A New Jersey Assembly panel has approved a measure that
would outlaw the use of a device that can change some traffic signals from red
A traffic-light changer is designed to allow police,
firefighters and other emergency officials to clear intersections before they
approach. But some drivers have managed to purchase them on the Internet for as
low as $100, according to published reports.
People can even buy kits and build the signal changers
The Assembly Transportation Committee voted unanimously to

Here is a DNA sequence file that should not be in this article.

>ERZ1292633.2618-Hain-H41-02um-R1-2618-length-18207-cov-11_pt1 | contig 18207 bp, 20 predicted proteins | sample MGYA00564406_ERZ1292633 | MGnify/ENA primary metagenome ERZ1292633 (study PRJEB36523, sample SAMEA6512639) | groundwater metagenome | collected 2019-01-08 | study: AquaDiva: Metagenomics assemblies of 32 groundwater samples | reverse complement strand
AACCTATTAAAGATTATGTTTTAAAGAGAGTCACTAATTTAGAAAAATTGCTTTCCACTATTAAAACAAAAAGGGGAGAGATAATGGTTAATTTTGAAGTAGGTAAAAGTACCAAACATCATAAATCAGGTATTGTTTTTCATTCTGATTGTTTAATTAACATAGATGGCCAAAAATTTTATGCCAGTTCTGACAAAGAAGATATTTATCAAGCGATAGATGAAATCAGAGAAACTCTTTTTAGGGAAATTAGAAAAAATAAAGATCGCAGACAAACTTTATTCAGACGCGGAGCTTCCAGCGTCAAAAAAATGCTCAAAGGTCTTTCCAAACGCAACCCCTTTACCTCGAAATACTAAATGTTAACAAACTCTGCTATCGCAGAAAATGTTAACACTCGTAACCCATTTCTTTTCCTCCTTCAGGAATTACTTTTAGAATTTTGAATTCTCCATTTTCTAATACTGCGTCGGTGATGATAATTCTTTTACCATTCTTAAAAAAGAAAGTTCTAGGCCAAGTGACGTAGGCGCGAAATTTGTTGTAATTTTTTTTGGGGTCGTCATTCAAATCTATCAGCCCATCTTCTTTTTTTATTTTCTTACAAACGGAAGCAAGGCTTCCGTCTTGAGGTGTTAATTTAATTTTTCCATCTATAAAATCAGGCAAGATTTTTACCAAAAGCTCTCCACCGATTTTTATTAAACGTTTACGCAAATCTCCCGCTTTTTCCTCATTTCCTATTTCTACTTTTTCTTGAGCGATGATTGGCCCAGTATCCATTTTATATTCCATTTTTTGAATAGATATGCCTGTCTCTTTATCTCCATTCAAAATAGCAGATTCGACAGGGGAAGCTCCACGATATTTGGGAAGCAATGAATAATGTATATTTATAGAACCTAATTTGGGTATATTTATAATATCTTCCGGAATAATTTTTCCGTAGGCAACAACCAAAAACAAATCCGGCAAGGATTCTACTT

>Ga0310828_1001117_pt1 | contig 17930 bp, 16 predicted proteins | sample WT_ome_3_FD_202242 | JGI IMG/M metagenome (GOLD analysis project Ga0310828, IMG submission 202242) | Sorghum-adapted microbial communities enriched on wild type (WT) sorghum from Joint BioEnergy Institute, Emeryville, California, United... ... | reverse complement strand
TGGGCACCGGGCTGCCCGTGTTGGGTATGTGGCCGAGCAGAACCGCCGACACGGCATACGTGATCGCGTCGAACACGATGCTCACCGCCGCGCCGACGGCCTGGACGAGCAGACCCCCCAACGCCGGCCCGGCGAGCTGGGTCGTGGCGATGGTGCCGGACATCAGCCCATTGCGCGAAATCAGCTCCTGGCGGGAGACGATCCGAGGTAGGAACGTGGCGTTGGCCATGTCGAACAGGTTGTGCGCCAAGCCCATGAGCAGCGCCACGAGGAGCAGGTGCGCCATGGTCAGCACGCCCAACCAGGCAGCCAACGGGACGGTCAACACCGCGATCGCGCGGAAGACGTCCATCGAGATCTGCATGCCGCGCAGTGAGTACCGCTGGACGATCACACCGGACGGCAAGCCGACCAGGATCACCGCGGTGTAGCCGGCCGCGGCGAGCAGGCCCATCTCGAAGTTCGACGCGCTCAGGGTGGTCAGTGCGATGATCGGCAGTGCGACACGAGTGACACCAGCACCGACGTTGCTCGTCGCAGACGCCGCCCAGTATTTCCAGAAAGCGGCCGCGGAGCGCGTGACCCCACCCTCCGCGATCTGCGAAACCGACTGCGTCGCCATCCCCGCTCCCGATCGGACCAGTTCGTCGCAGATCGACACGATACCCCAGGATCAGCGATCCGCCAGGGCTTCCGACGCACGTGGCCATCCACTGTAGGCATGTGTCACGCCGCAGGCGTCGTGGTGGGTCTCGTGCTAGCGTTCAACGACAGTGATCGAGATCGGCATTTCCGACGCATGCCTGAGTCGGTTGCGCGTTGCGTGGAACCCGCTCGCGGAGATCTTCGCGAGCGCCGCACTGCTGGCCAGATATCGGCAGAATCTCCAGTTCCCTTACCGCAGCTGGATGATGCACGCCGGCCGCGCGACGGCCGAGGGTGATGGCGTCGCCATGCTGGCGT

advance the bill to the full Assembly for consideration.
Sponsored by Assemblywoman Linda Stender, D-Middlesex, A649
is intended to deter anyone other than public safety and transit agencies from
using so-called mobile infrared transmitters, or MIRTs.
Under the proposal, a person caught with the device would be
subject to a fine up to $5,000.
The devices, which sit on a vehicle’s dash, are not
regulated by current federal standards because they rely on a beam of light
instead of a radio wave to trigger the light-changing mechanisms that have been
attached to some intersections.
A recent U.S. Department of Transportation survey showed the
devices are in use at 26,500 intersections in 78 cities across the country.